On Thursday, President Joe Biden issued an executive order listing 59 companies designated as Chinese military-linked firms that are subject to a ban on U.S. investments. The ban was implemented by then-President Donald Trump via executive order last year.
The order includes companies designated as being involved in the “Defense and Related Materials Sector,” involved in the “Surveillance Technology Sector” for China, or owned or controlled either directly or indirectly by a person or entity who is currently or was previously involved in either of the two listed sectors.
The list of companies in Biden’s executive order include: Aero Engine Corporation of China; Aerospace CH UAV Co., Ltd; Aerospace Communications Holdings Group Company Limited; Aerosun Corporation; Anhui Greatwall Military Industry Company Limited; Aviation Industry Corporation of China, Ltd.; AVIC Aviation High-Technology Company Limited; AVIC Heavy Machinery Company Limited; AVIC Jonhon Optronic Technology Co., Ltd.; AVIC Shenyang Aircraft Company Limited; AVIC Xi’An Aircraft Industry Group Company Ltd.; Changsha Jingjia Microelectronics Company Limited China Academy of Launch Vehicle Technology; China Aerospace Science and Industry Corporation Limited; China Aerospace Science and Technology Corporation; China Aerospace Times Electronics Co., Ltd; China Avionics Systems Company Limited; China Communications Construction Company Limited; China Electronics Technology Group Corporation; China General Nuclear Power Corporation; China Marine Information Electronics Company Limited; China Mobile Communications Group Co., Ltd.; China National Nuclear Corporation; China National Offshore Oil Corporation; China North Industries Group Corporation Limited; China Nuclear Engineering Corporation Limited; China Railway Construction Corporation Limited; China Satellite Communications Co., Ltd.; China Shipbuilding Industry Company Limited; China Shipbuilding Industry Group Power Company Limited; China South Industries Group Corporation; China Spacesat Co., Ltd.; China State Shipbuilding Corporation Limited; China Telecommunications Corporation; China United Network Communications Group Co., Ltd.; Costar Group Co., Ltd.; CSSC Offshore & Marine Engineering (Group) Company Limited; Fujian Torch Electron Technology Co., Ltd.; Guizhou Space Appliance Co., Ltd; Hangzhou Hikvision Digital Technology Co., Ltd.; Huawei Technologies Co., Ltd.; Inner Mongolia First Machinery Group Co., Ltd.; Inspur Group Co., Ltd.; Jiangxi Hongdu Aviation Industry Co., Ltd.; Nanjing Panda Electronics Company Limited; North Navigation Control Technology Co., Ltd.; Panda Electronics Group Co., Ltd.; Semiconductor Manufacturing International Corporation; Shaanxi Zhongtian Rocket Technology Company Limited; and Zhonghang Electronic Measuring Instruments Company Limited. China Unicom (Hong Kong) Limited; CNOOC Limited; Huawei Investment & Holding Co., Ltd.; Panda Electronics Group Co., Ltd.; Proven Glory Capital Limited; and Proven Honour Capital Limited.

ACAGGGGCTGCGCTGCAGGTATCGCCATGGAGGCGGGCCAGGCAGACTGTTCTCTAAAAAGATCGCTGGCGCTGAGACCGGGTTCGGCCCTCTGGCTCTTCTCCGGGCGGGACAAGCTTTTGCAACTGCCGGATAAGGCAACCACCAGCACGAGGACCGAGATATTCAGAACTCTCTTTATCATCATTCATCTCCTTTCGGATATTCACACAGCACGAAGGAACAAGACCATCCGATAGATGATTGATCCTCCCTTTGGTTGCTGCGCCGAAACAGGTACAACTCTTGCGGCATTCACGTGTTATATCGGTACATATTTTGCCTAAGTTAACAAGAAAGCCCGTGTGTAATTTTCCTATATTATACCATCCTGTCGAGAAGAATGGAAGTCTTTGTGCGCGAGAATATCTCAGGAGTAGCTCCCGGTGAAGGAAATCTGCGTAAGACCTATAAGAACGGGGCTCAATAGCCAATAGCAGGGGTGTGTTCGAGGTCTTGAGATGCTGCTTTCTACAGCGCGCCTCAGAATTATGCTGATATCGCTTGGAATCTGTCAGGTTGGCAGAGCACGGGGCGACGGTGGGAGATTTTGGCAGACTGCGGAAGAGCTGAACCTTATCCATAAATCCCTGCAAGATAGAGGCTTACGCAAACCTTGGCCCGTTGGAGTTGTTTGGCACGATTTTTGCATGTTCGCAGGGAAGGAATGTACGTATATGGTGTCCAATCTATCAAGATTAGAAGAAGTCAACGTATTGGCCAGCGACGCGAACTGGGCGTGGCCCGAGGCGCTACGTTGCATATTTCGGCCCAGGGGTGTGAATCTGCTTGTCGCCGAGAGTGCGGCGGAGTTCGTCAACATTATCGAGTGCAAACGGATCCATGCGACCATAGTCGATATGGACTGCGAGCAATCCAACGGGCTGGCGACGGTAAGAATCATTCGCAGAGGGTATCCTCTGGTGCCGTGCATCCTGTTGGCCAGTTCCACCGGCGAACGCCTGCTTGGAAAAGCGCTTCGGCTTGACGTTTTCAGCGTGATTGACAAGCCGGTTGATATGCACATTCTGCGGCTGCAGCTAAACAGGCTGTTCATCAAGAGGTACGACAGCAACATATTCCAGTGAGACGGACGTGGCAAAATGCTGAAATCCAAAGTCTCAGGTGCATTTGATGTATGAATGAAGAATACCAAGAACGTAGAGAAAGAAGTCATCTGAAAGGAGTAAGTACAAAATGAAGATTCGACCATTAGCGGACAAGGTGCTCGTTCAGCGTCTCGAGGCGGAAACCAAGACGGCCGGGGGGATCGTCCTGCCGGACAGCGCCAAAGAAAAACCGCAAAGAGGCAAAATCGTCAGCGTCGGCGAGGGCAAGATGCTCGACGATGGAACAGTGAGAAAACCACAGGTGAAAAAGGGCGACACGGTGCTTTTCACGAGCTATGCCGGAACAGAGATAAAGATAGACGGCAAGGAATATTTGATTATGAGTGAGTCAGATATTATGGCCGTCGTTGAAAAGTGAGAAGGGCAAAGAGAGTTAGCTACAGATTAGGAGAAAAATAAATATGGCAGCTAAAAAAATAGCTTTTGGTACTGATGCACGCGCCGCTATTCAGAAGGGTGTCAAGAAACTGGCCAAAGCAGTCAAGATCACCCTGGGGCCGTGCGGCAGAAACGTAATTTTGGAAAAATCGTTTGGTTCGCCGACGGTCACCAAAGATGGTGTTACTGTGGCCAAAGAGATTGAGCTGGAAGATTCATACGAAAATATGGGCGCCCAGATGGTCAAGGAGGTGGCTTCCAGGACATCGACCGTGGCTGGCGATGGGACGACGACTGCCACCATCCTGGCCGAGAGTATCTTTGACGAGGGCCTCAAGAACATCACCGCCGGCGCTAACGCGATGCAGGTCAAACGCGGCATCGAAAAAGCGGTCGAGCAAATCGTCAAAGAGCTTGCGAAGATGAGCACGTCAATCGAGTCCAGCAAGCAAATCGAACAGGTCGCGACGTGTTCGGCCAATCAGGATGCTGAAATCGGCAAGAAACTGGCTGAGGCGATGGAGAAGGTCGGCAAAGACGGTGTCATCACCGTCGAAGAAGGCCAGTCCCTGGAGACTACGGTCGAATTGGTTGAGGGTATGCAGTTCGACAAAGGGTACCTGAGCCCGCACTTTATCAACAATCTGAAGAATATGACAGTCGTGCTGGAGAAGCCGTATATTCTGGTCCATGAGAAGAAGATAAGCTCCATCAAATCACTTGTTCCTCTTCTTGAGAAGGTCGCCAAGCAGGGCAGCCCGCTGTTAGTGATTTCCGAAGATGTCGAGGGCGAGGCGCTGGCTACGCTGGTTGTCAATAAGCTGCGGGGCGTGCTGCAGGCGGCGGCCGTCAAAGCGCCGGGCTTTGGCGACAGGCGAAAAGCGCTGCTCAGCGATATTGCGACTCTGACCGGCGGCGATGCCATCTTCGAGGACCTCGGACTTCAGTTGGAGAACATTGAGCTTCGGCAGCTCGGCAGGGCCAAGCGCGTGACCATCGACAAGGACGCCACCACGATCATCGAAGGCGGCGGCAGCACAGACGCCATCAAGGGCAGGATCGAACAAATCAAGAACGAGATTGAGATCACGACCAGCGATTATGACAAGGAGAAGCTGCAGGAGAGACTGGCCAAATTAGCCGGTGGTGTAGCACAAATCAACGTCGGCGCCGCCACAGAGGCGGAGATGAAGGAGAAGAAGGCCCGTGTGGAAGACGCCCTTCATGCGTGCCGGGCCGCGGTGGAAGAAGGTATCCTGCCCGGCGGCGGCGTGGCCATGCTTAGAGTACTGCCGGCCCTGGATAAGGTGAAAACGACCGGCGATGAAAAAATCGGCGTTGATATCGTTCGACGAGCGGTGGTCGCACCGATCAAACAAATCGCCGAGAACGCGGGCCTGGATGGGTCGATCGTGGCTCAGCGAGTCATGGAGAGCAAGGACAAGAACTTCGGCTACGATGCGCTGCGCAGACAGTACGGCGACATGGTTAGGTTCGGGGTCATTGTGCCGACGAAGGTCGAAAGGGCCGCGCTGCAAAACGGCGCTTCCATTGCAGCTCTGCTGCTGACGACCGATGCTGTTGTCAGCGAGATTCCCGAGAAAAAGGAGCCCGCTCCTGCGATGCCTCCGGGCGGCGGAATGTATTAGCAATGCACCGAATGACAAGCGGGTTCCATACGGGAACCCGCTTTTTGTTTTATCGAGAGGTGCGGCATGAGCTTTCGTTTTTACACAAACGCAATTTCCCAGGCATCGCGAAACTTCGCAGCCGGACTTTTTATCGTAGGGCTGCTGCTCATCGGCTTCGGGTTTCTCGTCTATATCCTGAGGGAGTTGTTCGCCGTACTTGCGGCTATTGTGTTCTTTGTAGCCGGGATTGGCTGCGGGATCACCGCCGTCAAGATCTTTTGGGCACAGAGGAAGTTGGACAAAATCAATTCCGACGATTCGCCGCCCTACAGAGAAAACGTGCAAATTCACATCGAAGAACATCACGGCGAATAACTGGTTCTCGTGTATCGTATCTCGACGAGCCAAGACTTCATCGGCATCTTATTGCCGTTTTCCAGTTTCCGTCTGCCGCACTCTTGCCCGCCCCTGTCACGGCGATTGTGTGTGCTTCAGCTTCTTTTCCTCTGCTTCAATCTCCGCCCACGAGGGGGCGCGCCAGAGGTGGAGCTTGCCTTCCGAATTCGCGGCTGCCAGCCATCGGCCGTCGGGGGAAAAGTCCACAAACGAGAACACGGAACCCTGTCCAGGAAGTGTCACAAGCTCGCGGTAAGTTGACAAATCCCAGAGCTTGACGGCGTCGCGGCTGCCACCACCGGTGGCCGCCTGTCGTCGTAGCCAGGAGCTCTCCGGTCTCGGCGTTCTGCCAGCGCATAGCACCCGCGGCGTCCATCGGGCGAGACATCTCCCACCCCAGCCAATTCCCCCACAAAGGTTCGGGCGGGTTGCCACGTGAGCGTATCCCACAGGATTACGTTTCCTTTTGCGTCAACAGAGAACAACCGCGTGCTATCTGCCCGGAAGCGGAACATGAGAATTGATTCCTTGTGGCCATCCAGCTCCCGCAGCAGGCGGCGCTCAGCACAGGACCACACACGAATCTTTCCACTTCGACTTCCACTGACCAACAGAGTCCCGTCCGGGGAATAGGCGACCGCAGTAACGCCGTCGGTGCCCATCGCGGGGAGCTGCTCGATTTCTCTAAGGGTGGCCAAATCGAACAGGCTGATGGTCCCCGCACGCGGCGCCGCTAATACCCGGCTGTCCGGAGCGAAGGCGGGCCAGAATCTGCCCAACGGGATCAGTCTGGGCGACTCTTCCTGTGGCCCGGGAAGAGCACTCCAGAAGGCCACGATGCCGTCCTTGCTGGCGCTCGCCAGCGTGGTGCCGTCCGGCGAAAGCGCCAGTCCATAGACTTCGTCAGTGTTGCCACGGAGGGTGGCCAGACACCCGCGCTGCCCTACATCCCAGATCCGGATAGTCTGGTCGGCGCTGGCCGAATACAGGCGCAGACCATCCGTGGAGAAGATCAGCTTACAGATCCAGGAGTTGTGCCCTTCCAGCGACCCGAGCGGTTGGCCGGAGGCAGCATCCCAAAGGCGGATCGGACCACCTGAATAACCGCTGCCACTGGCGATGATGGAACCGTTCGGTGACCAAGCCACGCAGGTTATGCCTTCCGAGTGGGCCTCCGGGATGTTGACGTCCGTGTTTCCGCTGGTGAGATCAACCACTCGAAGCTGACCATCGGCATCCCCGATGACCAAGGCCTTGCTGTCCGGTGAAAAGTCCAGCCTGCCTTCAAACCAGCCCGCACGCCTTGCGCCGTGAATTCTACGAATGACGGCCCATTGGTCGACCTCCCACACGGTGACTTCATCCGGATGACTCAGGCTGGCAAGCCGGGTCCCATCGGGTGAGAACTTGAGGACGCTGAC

The executive order prohibits U.S. persons from the purchase or sale of any publicly traded securities and derivatives of those securities from the listed companies.
Biden’s order expands on Executive Order 13959, signed on November 12 by Trump, which prohibited U.S. investment in securities, of any Communist Chinese military company and requiring U.S. companies to eventually divest from their existing holdings in those companies.
“This E.O. prevents U.S. investment from supporting the Chinese defense sector, while also expanding the U.S. Government’s ability to address the threat of Chinese surveillance technology firms that contribute — both inside and outside China — to the surveillance of religious or ethnic minorities or otherwise facilitate repression and serious human rights abuses,” a White House fact sheet for the order states. “It signals that the Administration will not hesitate to prevent U.S. capital from flowing into the PRC’s defense and related materiel sector, including companies that support the PRC’s military, intelligence, and other security research and development programs; or into Chinese companies that develop or use Chinese surveillance technology to facilitate repression or serious human rights abuse.”
Biden’s order came two days after a bipartisan group of lawmakers issued a letter to the Pentagon, requesting it provide an up-to-date list of companies deemed to be working for China’s military and government surveillance apparatus. A provision of the 2021 National Defense Authorization Act (NDAA) required the Pentagon to provide that list by April 15, but the required delivery of the Pentagon list was delayed amid the Biden administration’s continued review of the Trump-era executive order.